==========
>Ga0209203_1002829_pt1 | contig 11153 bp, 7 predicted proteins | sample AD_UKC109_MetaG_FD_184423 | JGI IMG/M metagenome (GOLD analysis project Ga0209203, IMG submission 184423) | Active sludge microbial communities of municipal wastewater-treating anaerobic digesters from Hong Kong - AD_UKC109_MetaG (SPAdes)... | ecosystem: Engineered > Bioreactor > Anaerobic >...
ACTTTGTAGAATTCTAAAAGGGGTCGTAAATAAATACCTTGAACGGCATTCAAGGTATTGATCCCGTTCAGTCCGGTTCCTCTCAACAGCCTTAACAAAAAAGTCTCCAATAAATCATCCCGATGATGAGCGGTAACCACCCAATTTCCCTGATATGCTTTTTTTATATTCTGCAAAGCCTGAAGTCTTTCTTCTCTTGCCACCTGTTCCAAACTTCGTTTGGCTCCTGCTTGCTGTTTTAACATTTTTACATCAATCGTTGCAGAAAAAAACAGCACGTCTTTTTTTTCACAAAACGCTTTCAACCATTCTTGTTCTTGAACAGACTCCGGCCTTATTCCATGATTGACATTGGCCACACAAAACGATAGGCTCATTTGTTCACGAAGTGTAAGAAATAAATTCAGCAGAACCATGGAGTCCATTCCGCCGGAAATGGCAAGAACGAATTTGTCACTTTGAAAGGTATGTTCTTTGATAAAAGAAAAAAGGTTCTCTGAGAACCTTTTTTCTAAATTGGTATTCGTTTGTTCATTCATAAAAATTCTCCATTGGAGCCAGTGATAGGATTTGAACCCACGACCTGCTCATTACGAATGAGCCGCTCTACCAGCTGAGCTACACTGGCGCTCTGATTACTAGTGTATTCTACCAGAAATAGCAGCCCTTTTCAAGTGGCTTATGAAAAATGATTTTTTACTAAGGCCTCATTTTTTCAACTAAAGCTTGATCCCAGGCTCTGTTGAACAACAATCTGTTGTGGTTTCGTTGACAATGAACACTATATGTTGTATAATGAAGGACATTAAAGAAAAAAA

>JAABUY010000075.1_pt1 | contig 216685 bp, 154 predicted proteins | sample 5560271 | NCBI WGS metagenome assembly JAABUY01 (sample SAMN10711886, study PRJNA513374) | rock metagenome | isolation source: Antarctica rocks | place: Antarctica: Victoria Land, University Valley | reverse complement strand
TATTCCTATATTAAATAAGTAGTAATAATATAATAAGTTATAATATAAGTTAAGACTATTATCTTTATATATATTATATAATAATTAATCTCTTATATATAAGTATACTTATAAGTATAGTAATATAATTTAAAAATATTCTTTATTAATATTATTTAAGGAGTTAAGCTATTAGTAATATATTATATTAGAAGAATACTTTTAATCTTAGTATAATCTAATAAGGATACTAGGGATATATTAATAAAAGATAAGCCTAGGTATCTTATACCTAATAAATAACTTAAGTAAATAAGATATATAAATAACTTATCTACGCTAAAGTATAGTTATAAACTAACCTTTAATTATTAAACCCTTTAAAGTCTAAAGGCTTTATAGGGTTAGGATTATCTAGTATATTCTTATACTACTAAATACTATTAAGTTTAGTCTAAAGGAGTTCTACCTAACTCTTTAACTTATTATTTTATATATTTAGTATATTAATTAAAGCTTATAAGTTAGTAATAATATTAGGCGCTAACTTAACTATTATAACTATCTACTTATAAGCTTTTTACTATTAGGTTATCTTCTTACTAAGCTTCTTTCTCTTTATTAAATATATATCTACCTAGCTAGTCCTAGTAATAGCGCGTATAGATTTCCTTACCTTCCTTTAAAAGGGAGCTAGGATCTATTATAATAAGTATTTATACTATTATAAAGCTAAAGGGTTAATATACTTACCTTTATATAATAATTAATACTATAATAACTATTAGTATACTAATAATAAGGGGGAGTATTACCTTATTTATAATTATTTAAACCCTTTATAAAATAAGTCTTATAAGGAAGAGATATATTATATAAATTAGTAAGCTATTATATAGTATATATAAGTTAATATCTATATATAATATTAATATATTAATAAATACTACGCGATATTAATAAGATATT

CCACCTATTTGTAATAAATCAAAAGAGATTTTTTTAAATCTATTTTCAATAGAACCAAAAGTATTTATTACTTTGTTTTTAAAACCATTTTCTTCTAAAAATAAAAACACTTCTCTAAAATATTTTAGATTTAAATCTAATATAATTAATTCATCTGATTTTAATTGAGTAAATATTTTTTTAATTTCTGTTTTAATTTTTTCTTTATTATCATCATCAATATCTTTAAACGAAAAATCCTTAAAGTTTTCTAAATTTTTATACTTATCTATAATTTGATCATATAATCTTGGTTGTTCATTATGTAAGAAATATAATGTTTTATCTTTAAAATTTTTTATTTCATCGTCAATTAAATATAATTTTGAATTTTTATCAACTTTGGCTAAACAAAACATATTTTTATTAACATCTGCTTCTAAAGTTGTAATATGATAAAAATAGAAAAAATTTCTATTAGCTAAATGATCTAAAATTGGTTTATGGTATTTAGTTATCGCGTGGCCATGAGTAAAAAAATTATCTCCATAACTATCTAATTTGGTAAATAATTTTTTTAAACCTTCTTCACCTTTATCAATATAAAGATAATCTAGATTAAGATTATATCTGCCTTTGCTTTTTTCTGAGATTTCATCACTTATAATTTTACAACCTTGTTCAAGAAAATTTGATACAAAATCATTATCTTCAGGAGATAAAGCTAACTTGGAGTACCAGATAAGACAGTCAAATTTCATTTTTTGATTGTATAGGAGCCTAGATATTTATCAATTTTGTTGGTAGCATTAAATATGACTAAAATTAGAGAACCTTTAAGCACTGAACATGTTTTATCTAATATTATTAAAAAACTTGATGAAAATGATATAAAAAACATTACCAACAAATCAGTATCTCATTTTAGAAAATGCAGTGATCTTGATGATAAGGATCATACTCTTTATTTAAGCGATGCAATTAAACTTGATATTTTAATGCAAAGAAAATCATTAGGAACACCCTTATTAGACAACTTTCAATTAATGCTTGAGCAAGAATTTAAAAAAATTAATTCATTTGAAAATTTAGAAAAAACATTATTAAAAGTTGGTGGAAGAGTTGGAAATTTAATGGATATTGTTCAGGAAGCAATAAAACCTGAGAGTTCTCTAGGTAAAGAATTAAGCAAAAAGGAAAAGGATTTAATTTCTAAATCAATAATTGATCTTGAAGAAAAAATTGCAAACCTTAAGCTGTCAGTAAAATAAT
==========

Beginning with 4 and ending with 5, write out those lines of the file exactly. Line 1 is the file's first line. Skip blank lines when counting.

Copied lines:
TATTCCTATATTAAATAAGTAGTAATAATATAATAAGTTATAATATAAGTTAAGACTATTATCTTTATATATATTATATAATAATTAATCTCTTATATATAAGTATACTTATAAGTATAGTAATATAATTTAAAAATATTCTTTATTAATATTATTTAAGGAGTTAAGCTATTAGTAATATATTATATTAGAAGAATACTTTTAATCTTAGTATAATCTAATAAGGATACTAGGGATATATTAATAAAAGATAAGCCTAGGTATCTTATACCTAATAAATAACTTAAGTAAATAAGATATATAAATAACTTATCTACGCTAAAGTATAGTTATAAACTAACCTTTAATTATTAAACCCTTTAAAGTCTAAAGGCTTTATAGGGTTAGGATTATCTAGTATATTCTTATACTACTAAATACTATTAAGTTTAGTCTAAAGGAGTTCTACCTAACTCTTTAACTTATTATTTTATATATTTAGTATATTAATTAAAGCTTATAAGTTAGTAATAATATTAGGCGCTAACTTAACTATTATAACTATCTACTTATAAGCTTTTTACTATTAGGTTATCTTCTTACTAAGCTTCTTTCTCTTTATTAAATATATATCTACCTAGCTAGTCCTAGTAATAGCGCGTATAGATTTCCTTACCTTCCTTTAAAAGGGAGCTAGGATCTATTATAATAAGTATTTATACTATTATAAAGCTAAAGGGTTAATATACTTACCTTTATATAATAATTAATACTATAATAACTATTAGTATACTAATAATAAGGGGGAGTATTACCTTATTTATAATTATTTAAACCCTTTATAAAATAAGTCTTATAAGGAAGAGATATATTATATAAATTAGTAAGCTATTATATAGTATATATAAGTTAATATCTATATATAATATTAATATATTAATAAATACTACGCGATATTAATAAGATATT

CCACCTATTTGTAATAAATCAAAAGAGATTTTTTTAAATCTATTTTCAATAGAACCAAAAGTATTTATTACTTTGTTTTTAAAACCATTTTCTTCTAAAAATAAAAACACTTCTCTAAAATATTTTAGATTTAAATCTAATATAATTAATTCATCTGATTTTAATTGAGTAAATATTTTTTTAATTTCTGTTTTAATTTTTTCTTTATTATCATCATCAATATCTTTAAACGAAAAATCCTTAAAGTTTTCTAAATTTTTATACTTATCTATAATTTGATCATATAATCTTGGTTGTTCATTATGTAAGAAATATAATGTTTTATCTTTAAAATTTTTTATTTCATCGTCAATTAAATATAATTTTGAATTTTTATCAACTTTGGCTAAACAAAACATATTTTTATTAACATCTGCTTCTAAAGTTGTAATATGATAAAAATAGAAAAAATTTCTATTAGCTAAATGATCTAAAATTGGTTTATGGTATTTAGTTATCGCGTGGCCATGAGTAAAAAAATTATCTCCATAACTATCTAATTTGGTAAATAATTTTTTTAAACCTTCTTCACCTTTATCAATATAAAGATAATCTAGATTAAGATTATATCTGCCTTTGCTTTTTTCTGAGATTTCATCACTTATAATTTTACAACCTTGTTCAAGAAAATTTGATACAAAATCATTATCTTCAGGAGATAAAGCTAACTTGGAGTACCAGATAAGACAGTCAAATTTCATTTTTTGATTGTATAGGAGCCTAGATATTTATCAATTTTGTTGGTAGCATTAAATATGACTAAAATTAGAGAACCTTTAAGCACTGAACATGTTTTATCTAATATTATTAAAAAACTTGATGAAAATGATATAAAAAACATTACCAACAAATCAGTATCTCATTTTAGAAAATGCAGTGATCTTGATGATAAGGATCATACTCTTTATTTAAGCGATGCAATTAAACTTGATATTTTAATGCAAAGAAAATCATTAGGAACACCCTTATTAGACAACTTTCAATTAATGCTTGAGCAAGAATTTAAAAAAATTAATTCATTTGAAAATTTAGAAAAAACATTATTAAAAGTTGGTGGAAGAGTTGGAAATTTAATGGATATTGTTCAGGAAGCAATAAAACCTGAGAGTTCTCTAGGTAAAGAATTAAGCAAAAAGGAAAAGGATTTAATTTCTAAATCAATAATTGATCTTGAAGAAAAAATTGCAAACCTTAAGCTGTCAGTAAAATAAT